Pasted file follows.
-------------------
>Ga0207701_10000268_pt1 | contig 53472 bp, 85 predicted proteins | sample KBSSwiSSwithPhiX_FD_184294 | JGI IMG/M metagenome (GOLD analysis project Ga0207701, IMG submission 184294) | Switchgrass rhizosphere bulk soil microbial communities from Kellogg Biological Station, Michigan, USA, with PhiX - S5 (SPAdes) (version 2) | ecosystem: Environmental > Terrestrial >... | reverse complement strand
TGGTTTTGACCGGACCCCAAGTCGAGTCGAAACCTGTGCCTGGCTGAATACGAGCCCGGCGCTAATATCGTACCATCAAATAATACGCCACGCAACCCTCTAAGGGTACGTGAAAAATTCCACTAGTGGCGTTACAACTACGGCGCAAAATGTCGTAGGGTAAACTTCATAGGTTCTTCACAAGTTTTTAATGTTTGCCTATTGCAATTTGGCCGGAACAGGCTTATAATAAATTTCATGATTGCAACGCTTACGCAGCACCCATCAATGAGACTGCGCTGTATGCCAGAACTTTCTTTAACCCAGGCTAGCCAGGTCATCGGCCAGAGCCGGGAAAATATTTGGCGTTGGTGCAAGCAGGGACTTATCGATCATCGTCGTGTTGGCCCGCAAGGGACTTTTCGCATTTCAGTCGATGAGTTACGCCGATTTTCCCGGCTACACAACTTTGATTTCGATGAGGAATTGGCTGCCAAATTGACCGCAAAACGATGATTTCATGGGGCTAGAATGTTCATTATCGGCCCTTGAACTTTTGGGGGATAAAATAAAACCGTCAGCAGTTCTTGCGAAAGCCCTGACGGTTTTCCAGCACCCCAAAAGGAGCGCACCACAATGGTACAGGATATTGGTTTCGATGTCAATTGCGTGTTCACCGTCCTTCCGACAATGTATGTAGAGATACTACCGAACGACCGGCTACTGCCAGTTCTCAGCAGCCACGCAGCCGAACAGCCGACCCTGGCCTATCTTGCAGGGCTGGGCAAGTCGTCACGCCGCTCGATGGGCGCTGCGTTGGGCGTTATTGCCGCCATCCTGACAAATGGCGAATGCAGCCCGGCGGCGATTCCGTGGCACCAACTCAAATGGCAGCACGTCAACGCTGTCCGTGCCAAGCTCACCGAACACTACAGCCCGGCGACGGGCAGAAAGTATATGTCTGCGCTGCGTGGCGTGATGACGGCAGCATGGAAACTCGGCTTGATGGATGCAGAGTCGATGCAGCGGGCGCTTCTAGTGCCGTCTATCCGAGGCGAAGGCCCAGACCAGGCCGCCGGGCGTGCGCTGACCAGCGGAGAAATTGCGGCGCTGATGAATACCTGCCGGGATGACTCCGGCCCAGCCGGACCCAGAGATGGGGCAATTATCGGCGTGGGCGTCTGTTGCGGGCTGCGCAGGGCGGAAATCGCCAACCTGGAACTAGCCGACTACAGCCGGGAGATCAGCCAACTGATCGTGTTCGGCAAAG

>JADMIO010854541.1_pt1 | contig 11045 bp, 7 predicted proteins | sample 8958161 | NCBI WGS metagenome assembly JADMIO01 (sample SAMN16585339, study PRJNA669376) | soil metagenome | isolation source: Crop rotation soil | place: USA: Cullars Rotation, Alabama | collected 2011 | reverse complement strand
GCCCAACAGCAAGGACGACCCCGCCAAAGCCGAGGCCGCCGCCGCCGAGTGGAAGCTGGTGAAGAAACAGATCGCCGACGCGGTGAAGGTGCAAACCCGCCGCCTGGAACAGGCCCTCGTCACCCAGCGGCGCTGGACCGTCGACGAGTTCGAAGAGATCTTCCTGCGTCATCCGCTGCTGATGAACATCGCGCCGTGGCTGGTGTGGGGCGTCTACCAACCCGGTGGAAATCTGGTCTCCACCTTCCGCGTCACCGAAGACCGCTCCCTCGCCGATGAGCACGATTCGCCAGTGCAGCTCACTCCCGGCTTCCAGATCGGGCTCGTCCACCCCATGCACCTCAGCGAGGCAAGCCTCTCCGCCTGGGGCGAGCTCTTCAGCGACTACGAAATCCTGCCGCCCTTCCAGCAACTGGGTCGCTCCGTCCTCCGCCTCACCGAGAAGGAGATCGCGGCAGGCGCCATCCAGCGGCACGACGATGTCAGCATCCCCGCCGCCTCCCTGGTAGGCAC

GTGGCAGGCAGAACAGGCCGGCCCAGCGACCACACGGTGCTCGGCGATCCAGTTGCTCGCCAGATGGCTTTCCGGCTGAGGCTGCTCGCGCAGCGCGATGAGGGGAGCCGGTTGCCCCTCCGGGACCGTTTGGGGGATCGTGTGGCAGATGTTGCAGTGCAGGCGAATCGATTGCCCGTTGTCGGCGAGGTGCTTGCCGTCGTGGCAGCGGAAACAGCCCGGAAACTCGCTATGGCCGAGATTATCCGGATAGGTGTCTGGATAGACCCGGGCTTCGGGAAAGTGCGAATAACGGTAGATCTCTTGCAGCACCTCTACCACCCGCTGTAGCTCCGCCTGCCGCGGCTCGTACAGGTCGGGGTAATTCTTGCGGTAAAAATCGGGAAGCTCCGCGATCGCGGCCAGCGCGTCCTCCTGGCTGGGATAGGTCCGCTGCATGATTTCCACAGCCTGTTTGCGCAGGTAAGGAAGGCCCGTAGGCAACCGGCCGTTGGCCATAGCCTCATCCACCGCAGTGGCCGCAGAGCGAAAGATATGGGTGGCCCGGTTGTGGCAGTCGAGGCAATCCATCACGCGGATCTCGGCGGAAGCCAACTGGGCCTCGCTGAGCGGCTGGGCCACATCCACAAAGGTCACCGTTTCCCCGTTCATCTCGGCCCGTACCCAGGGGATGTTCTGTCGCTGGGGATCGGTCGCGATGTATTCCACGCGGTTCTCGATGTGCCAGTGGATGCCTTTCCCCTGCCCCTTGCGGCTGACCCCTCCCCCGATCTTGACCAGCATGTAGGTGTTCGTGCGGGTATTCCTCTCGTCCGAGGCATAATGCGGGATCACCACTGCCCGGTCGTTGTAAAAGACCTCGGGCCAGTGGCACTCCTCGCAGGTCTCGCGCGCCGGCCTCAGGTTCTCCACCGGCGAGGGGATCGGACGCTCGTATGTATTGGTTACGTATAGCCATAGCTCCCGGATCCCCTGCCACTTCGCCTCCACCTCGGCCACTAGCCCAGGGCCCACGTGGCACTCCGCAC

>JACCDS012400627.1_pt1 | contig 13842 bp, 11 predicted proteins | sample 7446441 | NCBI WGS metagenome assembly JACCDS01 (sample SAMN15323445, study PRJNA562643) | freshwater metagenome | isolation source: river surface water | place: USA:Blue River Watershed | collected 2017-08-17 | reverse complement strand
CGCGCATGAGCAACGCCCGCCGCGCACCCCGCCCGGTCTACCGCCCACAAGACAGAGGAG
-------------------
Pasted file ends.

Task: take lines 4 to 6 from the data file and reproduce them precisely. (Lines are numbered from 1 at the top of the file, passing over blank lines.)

GCCCAACAGCAAGGACGACCCCGCCAAAGCCGAGGCCGCCGCCGCCGAGTGGAAGCTGGTGAAGAAACAGATCGCCGACGCGGTGAAGGTGCAAACCCGCCGCCTGGAACAGGCCCTCGTCACCCAGCGGCGCTGGACCGTCGACGAGTTCGAAGAGATCTTCCTGCGTCATCCGCTGCTGATGAACATCGCGCCGTGGCTGGTGTGGGGCGTCTACCAACCCGGTGGAAATCTGGTCTCCACCTTCCGCGTCACCGAAGACCGCTCCCTCGCCGATGAGCACGATTCGCCAGTGCAGCTCACTCCCGGCTTCCAGATCGGGCTCGTCCACCCCATGCACCTCAGCGAGGCAAGCCTCTCCGCCTGGGGCGAGCTCTTCAGCGACTACGAAATCCTGCCGCCCTTCCAGCAACTGGGTCGCTCCGTCCTCCGCCTCACCGAGAAGGAGATCGCGGCAGGCGCCATCCAGCGGCACGACGATGTCAGCATCCCCGCCGCCTCCCTGGTAGGCAC

GTGGCAGGCAGAACAGGCCGGCCCAGCGACCACACGGTGCTCGGCGATCCAGTTGCTCGCCAGATGGCTTTCCGGCTGAGGCTGCTCGCGCAGCGCGATGAGGGGAGCCGGTTGCCCCTCCGGGACCGTTTGGGGGATCGTGTGGCAGATGTTGCAGTGCAGGCGAATCGATTGCCCGTTGTCGGCGAGGTGCTTGCCGTCGTGGCAGCGGAAACAGCCCGGAAACTCGCTATGGCCGAGATTATCCGGATAGGTGTCTGGATAGACCCGGGCTTCGGGAAAGTGCGAATAACGGTAGATCTCTTGCAGCACCTCTACCACCCGCTGTAGCTCCGCCTGCCGCGGCTCGTACAGGTCGGGGTAATTCTTGCGGTAAAAATCGGGAAGCTCCGCGATCGCGGCCAGCGCGTCCTCCTGGCTGGGATAGGTCCGCTGCATGATTTCCACAGCCTGTTTGCGCAGGTAAGGAAGGCCCGTAGGCAACCGGCCGTTGGCCATAGCCTCATCCACCGCAGTGGCCGCAGAGCGAAAGATATGGGTGGCCCGGTTGTGGCAGTCGAGGCAATCCATCACGCGGATCTCGGCGGAAGCCAACTGGGCCTCGCTGAGCGGCTGGGCCACATCCACAAAGGTCACCGTTTCCCCGTTCATCTCGGCCCGTACCCAGGGGATGTTCTGTCGCTGGGGATCGGTCGCGATGTATTCCACGCGGTTCTCGATGTGCCAGTGGATGCCTTTCCCCTGCCCCTTGCGGCTGACCCCTCCCCCGATCTTGACCAGCATGTAGGTGTTCGTGCGGGTATTCCTCTCGTCCGAGGCATAATGCGGGATCACCACTGCCCGGTCGTTGTAAAAGACCTCGGGCCAGTGGCACTCCTCGCAGGTCTCGCGCGCCGGCCTCAGGTTCTCCACCGGCGAGGGGATCGGACGCTCGTATGTATTGGTTACGTATAGCCATAGCTCCCGGATCCCCTGCCACTTCGCCTCCACCTCGGCCACTAGCCCAGGGCCCACGTGGCACTCCGCAC

>JACCDS012400627.1_pt1 | contig 13842 bp, 11 predicted proteins | sample 7446441 | NCBI WGS metagenome assembly JACCDS01 (sample SAMN15323445, study PRJNA562643) | freshwater metagenome | isolation source: river surface water | place: USA:Blue River Watershed | collected 2017-08-17 | reverse complement strand